On the flip side, however, in spite of the negativity and alienation, becoming Muslim has put me in the company of some fantastic people, who, I doubt, I would have chanced upon otherwise. These Muslims–some converts, some born into Islam–I think, and Allah knows better, try to live out the ethics promulgated by the Prophet صلى الله عليه. They come from all parts of the world, from the States, the UK, Australia, Turkey, the Arab and Desi world, and they represent a vast cross-section of the variegated peoples of the world: they are African, Black, White, Hispanic, Arab, Desi, Chinese, Turkish, and Persian. Many of them can relate to and sympathize with my struggles as a convert; many of them have even helped me out. May Allah reward them for doing so.
Also, when I became Muslim, I also became acquainted with a vast array of writers, thinkers, philosophers, theologians, jurist, and artists which I likewise would not have chanced upon otherwise. The very life of Muhammad ibn Abdullah صلى الله عليه; the lectures of Shaykh Hamza Yusuf, Dr. Khalid Blankinship, Imam Suhaib Webb, Dr. Umar Farooq Abdullah; the books of Dr. Jackson, Dr. Fazlur Rahman, Dr. Tariq Ramadan, Muhammad Asad, Charles le Gai Eaton, Martin Lings, Allama Muhammad Iqbal; the musings of Ibn Khaldun, of al-Ghazali, of al-Shafi’i, of al-Maturidi, of Rabia al-Basri (a woman Sufi saint, I had to get at least one woman in here), of Ibn Taymiyyah, of Ibn Rushd (known as Averroes in the West), of Ibn Sina (know as Avicenna in the West); the poetry of Rumi, Hafiz, and Iqbal (translated of course) have all enriched my intellectual and spiritual life, making them bright beyond belief; they augmented the spirituality I acquired as a Catholic. I have learned a great deal from these people. I suppose the old say is true, that “every dark cloud has a silver lining.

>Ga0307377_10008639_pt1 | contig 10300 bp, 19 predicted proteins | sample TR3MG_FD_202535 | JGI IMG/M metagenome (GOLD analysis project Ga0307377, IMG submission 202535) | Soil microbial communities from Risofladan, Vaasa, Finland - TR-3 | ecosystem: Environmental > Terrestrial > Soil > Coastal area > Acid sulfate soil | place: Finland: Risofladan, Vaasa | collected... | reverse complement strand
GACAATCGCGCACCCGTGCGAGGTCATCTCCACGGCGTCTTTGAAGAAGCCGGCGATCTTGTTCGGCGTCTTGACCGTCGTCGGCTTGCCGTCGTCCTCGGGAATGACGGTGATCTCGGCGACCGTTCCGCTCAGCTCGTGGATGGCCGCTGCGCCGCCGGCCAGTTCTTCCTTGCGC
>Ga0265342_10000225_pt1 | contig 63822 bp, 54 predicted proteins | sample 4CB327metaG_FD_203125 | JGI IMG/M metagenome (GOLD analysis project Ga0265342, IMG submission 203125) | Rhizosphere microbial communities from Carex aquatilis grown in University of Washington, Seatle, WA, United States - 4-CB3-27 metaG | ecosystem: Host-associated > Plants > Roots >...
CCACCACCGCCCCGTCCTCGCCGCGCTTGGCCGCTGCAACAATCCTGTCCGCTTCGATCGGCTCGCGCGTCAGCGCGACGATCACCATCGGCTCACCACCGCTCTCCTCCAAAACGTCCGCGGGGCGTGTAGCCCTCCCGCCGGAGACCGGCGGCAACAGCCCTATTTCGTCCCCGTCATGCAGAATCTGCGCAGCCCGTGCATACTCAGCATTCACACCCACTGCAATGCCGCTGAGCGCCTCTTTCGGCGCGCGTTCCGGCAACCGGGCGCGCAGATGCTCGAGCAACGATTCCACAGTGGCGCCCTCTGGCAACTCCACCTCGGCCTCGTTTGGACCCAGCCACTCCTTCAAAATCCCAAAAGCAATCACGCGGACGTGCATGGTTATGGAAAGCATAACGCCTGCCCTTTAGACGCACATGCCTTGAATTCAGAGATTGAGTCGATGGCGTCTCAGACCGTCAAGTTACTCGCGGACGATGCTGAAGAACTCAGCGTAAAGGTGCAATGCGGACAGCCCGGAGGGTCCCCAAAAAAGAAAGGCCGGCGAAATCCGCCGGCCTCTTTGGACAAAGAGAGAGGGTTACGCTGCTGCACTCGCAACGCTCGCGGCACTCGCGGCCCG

And as for my existential issues: they were resolved more or less when I read the Autobiography of Malcolm X and when I began to ponder certain verses of the Qur’ān. I also formed a long-lasting friendship with a Jewish sociologist while in college, and he pretty much assured me most of my ruminations on society and status of minorities, particularly Blacks, were right on the money. It was only when I looked back at my childhood and adolescent hood through a Qur’ānic prism that I started to understand why I was placed in that environment, the benefits I received from being raised in such a place, and even the beauty and majesty of being Black, things which I never got out of Christianity. I grasped hold of the religion as if I owed it, and in doing so I felt I was elevated. And while some racial and color issues in the Muslim community do make the inferiority complex relapse sometimes, I always try to bear in mind the story of my life and what Allah has taught me using it. Even though I entertained those thoughts about Allah as a teenager, I always believed He was All-Wise and everything which transpired in existence has some degree of wisdom assigned to it. I just couldn’t perceive the hikmah then. Now I do. I am not so hard on my former self for thinking the way I did.